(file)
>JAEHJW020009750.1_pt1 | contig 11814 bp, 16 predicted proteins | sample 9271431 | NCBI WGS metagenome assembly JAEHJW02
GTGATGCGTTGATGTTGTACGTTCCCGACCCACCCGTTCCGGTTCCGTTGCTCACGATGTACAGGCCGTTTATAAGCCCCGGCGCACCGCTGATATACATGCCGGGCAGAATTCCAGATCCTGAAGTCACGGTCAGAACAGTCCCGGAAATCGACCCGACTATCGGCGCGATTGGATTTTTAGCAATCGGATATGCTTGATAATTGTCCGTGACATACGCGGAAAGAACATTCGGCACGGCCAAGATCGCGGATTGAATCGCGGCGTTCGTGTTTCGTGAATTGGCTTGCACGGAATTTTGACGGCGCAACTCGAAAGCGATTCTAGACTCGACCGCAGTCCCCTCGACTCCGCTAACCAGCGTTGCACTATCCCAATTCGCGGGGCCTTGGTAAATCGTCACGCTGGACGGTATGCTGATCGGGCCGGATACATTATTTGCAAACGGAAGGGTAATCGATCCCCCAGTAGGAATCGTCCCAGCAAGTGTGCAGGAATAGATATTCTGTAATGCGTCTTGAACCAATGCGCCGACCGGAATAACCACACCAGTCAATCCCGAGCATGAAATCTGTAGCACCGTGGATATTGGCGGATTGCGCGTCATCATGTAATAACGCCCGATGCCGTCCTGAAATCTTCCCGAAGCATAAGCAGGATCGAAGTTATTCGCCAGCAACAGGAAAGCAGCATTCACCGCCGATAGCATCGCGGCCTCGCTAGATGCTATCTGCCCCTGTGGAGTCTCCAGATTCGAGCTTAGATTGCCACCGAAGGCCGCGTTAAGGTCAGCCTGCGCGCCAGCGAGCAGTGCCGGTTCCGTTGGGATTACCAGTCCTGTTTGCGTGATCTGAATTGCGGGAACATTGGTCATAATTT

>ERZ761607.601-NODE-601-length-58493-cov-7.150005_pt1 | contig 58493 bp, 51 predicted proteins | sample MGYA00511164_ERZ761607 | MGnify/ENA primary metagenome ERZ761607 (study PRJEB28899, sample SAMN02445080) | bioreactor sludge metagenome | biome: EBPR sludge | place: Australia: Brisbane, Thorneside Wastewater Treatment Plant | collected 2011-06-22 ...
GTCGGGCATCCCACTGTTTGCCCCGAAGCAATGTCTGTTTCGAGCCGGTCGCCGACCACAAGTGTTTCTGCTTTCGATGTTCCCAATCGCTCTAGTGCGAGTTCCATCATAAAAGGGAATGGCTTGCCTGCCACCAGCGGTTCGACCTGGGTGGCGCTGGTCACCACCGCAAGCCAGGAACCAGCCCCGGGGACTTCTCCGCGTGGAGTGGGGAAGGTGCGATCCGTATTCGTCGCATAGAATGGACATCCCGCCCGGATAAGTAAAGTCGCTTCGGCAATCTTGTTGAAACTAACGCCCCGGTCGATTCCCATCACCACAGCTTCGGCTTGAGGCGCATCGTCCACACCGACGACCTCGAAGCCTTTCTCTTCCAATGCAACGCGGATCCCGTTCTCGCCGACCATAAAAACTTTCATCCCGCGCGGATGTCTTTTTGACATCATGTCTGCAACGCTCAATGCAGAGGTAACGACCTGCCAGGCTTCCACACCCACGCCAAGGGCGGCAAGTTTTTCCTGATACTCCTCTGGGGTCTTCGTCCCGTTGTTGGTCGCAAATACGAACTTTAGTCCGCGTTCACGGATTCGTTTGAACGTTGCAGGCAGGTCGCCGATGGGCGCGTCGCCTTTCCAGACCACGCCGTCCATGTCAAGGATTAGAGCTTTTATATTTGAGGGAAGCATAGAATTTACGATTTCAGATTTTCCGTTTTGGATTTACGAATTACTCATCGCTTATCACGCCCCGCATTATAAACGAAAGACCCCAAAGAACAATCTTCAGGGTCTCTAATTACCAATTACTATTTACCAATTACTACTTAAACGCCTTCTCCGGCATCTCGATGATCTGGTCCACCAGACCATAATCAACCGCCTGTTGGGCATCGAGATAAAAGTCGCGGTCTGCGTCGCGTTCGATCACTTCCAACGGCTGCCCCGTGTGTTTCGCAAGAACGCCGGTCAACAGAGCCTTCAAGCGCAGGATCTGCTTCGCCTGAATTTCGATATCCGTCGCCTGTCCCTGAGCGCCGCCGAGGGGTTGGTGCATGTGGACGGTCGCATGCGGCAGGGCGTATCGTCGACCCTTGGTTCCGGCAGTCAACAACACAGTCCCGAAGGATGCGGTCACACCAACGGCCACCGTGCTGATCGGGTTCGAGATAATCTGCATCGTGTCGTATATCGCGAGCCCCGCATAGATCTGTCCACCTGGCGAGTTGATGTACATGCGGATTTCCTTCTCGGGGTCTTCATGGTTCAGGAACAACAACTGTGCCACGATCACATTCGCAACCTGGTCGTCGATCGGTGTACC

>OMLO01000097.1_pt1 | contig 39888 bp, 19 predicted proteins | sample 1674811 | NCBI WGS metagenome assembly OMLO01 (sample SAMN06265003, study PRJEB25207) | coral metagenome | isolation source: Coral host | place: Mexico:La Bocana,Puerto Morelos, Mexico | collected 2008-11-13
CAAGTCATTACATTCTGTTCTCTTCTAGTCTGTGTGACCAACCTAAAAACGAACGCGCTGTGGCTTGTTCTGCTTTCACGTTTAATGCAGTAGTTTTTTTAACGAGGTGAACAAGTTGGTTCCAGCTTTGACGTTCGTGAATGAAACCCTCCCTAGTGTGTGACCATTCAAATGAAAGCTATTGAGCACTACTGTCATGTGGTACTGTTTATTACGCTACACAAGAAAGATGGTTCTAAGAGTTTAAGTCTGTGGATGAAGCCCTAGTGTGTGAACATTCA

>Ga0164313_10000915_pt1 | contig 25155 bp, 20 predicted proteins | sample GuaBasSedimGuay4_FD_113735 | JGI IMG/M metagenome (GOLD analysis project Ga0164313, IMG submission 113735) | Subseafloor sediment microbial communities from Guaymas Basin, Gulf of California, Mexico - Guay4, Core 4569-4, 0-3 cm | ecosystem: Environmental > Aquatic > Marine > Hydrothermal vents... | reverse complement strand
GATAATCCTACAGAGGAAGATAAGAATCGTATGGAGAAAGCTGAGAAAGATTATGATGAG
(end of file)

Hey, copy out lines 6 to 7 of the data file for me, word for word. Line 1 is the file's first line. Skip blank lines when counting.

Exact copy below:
CAAGTCATTACATTCTGTTCTCTTCTAGTCTGTGTGACCAACCTAAAAACGAACGCGCTGTGGCTTGTTCTGCTTTCACGTTTAATGCAGTAGTTTTTTTAACGAGGTGAACAAGTTGGTTCCAGCTTTGACGTTCGTGAATGAAACCCTCCCTAGTGTGTGACCATTCAAATGAAAGCTATTGAGCACTACTGTCATGTGGTACTGTTTATTACGCTACACAAGAAAGATGGTTCTAAGAGTTTAAGTCTGTGGATGAAGCCCTAGTGTGTGAACATTCA

>Ga0164313_10000915_pt1 | contig 25155 bp, 20 predicted proteins | sample GuaBasSedimGuay4_FD_113735 | JGI IMG/M metagenome (GOLD analysis project Ga0164313, IMG submission 113735) | Subseafloor sediment microbial communities from Guaymas Basin, Gulf of California, Mexico - Guay4, Core 4569-4, 0-3 cm | ecosystem: Environmental > Aquatic > Marine > Hydrothermal vents... | reverse complement strand